Leopards in the Grass

Leopards in the Grass

WILDER SIDE OF OAKLAND COUNTY

Summer is almost here, it’s the season leopards stalk through moist meadows and tall grass fields in search of prey. They are stealthy, well-camouflaged predators with powerful legs, keen eyesight, and voracious appetites. If prey comes within range, leg muscles tighten and in a lightning fast move, they lunge forward and strike; for that’s what ambush predators of all sizes do. Whether it be a bone-crushing leopard at Serengeti National Park in the wilds of Tanzania or a bug-swallowing northern leopard frog with a long sticky tongue on the wilder side of Oakland County.

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Getting Lost in Nature at Camp Agawam

Camp Agawam

WILDER SIDE OF OAKLAND COUNTY

Camp Agawam, located in the heart of Orion Township is one of the newest kids on the “nature block” when it comes to easily accessible multi-use parks enriched with heavy doses of natural wildness and existing infrastructure. Agawam is on the south side of Clarkston Road between Joslyn Road and M-24 and was previously owned and operated by the Boy Scouts of America. In 2014, Orion Township took ownership and it’s now managed by Orion Township Parks and Recreation. Upgrades and improvements are underway and this very attractive park won’t be a secret much longer.

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The Hunt for Morel Mushrooms is On Again!

WILDER SIDE OF OAKLAND COUNTY

The hunt for elusive morel mushrooms is underway. With a bit of knowledge, and the willingness to walk slowly while scanning the forest floor, your gourmet reward of fantastic fungi might just be sizzling in a frying pan before the lilacs bloom.

Safety First: If you are not 100% certain you actually found a morel mushroom, don’t eat it. That is just common sense. A Facebook posting may not be the best way to make a positive identification. Morel mushrooms vary in size, color and sometimes shape. And of course never mix different kinds of mushrooms in your collection bag. Michigan State University Extension has identified at least 50 types of poisonous mushrooms found in Michigan, among them the false morels.

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Hawk Woods – Not Just For The Birds!

Hawk Woods

WILDER SIDE OF OAKLAND COUNTY

The distant din of traffic from M-24 and I-75 was barely audible when I heard a rather odd sound. It seemed to come from a small pond nestled away on the west side of Bald Mountain Road in Auburn Hills. It sounded something like a hoarse frog struggling to sing an unknown melody. I knew it wasn’t a spring peeper, wood frog, or chorus frog, the three species most likely to have been singing in the last weeks of April. I tried to peer through a thick wall of invasive phragmites for a better view of the hidden songster, but had no luck. As I advanced off trail, my steps made a crunching noise on dried sticks. Then, in a burst of speed and flurry of wings the “frog” and his companion erupted into flight. That’s how my unforgettable and most delightful early morning exploration of the 80-acre Hawk Woods Nature Center began.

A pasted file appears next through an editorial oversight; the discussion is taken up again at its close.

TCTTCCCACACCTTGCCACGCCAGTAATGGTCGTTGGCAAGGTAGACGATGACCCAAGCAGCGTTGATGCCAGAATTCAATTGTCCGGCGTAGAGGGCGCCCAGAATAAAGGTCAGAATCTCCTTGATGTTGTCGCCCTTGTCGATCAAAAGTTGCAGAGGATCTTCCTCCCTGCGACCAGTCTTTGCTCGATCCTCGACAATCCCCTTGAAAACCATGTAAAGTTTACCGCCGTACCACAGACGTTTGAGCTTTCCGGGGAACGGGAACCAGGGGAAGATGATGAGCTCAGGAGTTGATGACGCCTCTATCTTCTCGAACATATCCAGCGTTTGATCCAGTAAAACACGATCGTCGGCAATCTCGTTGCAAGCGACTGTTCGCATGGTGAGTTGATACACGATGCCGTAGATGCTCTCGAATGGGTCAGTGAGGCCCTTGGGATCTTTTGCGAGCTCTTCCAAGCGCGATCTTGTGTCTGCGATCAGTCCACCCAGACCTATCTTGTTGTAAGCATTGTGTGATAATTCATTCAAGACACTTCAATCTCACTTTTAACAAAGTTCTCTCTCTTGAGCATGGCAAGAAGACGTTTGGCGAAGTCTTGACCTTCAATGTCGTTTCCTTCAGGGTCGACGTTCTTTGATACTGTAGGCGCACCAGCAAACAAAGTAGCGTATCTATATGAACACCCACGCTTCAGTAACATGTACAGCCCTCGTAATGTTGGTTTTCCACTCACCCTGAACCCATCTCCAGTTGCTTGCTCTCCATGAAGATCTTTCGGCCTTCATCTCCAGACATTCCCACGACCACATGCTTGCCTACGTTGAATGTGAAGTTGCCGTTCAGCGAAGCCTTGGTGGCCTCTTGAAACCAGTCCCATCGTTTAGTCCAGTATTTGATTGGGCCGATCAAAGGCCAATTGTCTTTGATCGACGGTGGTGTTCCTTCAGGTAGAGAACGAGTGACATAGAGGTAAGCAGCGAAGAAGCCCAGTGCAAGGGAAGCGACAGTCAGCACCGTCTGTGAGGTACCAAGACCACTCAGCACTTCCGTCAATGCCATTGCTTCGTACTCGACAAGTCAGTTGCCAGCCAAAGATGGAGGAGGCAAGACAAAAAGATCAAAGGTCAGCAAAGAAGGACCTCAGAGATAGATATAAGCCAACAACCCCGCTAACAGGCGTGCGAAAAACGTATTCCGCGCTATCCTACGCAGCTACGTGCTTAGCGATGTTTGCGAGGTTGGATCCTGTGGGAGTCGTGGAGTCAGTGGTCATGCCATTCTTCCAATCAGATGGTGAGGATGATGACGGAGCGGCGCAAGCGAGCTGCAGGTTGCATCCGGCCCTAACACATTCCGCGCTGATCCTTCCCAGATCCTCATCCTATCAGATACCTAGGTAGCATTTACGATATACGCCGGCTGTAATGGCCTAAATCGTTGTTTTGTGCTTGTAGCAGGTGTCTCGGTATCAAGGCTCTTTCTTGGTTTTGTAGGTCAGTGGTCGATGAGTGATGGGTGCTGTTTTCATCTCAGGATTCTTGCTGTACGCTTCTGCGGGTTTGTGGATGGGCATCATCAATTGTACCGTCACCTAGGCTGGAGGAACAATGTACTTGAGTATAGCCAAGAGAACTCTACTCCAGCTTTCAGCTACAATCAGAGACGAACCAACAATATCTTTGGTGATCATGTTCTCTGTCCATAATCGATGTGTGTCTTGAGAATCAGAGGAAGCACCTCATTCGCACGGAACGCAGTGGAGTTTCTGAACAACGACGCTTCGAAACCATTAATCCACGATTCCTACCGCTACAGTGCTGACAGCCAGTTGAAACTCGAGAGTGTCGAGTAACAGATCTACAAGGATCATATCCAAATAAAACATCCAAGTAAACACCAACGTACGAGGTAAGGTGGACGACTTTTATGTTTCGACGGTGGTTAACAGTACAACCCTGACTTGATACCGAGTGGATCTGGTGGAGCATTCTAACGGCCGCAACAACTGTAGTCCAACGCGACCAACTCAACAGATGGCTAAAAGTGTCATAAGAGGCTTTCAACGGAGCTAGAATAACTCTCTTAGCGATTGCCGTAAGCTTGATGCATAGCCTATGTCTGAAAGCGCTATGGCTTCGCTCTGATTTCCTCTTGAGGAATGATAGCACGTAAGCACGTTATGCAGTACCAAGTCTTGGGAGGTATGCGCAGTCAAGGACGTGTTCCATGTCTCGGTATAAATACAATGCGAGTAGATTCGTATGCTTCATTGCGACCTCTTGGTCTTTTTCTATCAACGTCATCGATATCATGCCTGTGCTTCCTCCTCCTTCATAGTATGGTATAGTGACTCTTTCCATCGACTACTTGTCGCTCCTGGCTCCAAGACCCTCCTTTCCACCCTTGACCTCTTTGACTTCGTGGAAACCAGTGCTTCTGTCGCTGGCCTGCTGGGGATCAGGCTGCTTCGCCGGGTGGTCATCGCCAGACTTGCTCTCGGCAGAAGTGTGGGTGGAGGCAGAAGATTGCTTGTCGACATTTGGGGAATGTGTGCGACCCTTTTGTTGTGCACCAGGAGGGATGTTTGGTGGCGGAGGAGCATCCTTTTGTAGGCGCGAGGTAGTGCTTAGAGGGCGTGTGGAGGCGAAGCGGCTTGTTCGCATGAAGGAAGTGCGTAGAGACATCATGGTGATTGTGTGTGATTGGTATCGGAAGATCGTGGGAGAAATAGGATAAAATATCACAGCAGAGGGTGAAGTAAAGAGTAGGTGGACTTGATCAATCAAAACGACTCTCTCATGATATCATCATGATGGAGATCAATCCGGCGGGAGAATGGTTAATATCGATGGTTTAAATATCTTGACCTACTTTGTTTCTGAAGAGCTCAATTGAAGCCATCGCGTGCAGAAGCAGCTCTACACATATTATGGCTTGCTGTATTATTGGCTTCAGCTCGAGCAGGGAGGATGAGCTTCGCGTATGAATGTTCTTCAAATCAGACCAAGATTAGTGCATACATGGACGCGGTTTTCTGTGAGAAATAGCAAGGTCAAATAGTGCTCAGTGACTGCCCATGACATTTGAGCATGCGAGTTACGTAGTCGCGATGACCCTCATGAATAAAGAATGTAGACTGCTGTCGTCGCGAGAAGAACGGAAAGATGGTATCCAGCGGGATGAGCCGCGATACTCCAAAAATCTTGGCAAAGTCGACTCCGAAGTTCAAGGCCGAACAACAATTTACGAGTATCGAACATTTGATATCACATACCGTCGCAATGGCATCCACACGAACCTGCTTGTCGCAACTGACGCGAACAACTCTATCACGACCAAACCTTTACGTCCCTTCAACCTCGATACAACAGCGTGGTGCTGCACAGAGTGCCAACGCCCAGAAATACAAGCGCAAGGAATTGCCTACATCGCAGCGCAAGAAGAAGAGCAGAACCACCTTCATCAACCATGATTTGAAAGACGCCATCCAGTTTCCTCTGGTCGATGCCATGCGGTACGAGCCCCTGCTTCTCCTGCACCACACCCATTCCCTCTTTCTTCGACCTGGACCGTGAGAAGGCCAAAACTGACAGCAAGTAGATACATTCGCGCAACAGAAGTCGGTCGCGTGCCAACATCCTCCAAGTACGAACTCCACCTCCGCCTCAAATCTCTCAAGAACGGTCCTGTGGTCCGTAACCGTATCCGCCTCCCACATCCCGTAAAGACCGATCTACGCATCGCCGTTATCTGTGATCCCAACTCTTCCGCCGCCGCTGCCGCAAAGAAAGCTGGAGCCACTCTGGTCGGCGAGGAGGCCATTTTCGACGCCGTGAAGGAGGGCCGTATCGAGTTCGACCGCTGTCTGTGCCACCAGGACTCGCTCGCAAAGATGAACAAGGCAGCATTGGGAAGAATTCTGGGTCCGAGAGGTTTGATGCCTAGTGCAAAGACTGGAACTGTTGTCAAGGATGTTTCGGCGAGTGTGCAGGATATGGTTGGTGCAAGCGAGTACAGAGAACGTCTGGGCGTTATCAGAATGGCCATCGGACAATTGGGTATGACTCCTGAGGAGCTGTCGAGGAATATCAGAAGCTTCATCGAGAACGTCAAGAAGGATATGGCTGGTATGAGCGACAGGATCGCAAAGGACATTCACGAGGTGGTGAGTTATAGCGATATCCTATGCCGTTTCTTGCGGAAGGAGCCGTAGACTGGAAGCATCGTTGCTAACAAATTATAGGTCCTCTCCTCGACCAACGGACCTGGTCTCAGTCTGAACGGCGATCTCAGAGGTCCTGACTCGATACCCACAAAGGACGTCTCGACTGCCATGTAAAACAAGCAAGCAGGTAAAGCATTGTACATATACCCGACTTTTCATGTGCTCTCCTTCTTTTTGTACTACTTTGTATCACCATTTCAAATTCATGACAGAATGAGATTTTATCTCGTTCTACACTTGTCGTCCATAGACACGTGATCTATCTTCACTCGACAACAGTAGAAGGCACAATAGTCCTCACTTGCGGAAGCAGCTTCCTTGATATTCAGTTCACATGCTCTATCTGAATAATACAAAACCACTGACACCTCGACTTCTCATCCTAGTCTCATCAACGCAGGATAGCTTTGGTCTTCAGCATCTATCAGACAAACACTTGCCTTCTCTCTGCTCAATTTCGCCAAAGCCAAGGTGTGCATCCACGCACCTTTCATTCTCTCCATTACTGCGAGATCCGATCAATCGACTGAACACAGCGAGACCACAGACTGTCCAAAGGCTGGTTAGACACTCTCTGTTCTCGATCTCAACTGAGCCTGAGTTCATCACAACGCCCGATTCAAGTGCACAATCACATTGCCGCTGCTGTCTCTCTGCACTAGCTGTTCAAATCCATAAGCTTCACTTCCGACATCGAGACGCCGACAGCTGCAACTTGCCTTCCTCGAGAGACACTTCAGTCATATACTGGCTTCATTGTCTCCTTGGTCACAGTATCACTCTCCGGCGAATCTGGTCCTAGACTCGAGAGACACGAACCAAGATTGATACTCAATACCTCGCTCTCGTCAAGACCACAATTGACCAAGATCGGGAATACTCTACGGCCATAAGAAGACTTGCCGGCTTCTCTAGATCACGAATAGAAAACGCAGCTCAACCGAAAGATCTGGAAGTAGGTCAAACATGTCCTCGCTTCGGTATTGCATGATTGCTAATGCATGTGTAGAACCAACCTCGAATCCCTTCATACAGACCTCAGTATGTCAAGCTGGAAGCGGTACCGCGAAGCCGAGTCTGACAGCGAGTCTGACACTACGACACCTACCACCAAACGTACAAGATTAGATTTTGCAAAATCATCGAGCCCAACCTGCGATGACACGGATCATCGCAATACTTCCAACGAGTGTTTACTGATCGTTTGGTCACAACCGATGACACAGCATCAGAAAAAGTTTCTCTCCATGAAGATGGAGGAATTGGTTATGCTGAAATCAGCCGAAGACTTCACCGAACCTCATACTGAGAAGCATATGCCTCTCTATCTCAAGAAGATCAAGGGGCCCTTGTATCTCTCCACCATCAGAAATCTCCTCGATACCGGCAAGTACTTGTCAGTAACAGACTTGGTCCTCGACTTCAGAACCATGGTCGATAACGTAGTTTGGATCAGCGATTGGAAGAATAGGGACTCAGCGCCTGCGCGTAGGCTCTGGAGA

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Earth Day Weekend in “The Boonies”

Boonies Hike

WILDER SIDE OF OAKLAND COUNTY

On Earth Day weekend almost 300 Boy Scouts gathered for two nights of camping near Big Fish Lake in the Ortonville State Recreation Area for the 10th annual Boonies Hike. None of the young participants or many of the leaders were alive for that first Earth Day, held on April 22nd, 1970. It was an era when Americans were slowly becoming aware of environmental concerns and the need to take action. It was a time when rivers were so thick with oils that some burned. Massive V8 engines swallowed enormous amounts of leaded gasoline. Factories spewed rivers of chemicals and sludge without fear of much in the way of environmental or legal consequences. Scouting was a welcoming gateway to a changing outdoor world.

The need for environmental awareness accelerates again today as the world of scouting continues to move forward. This wilder side tale really starts with Boy Scout Troop 139 based in Ortonville. Scoutmaster Jeff Hafnt explained to his troop that he always liked hiking and exploring the 5,430 acres of Ortonville State Recreation Area. He explained this troop is the most northerly located troop of the Pontiac-Manito District of the Great Lakes Field Service Council. Ten years have passed since Hafnt invited more southerly located troops to join them “in the boonies” for a big day hike and the title stuck. The annual hiking event soon turned into a weekend long nature-embracing camping event. Michigan Department of Natural Resources gave the nod to allow the scouts to tent at Big Fish Lake. I was invited to hike with them for their grand 10th anniversary hike.

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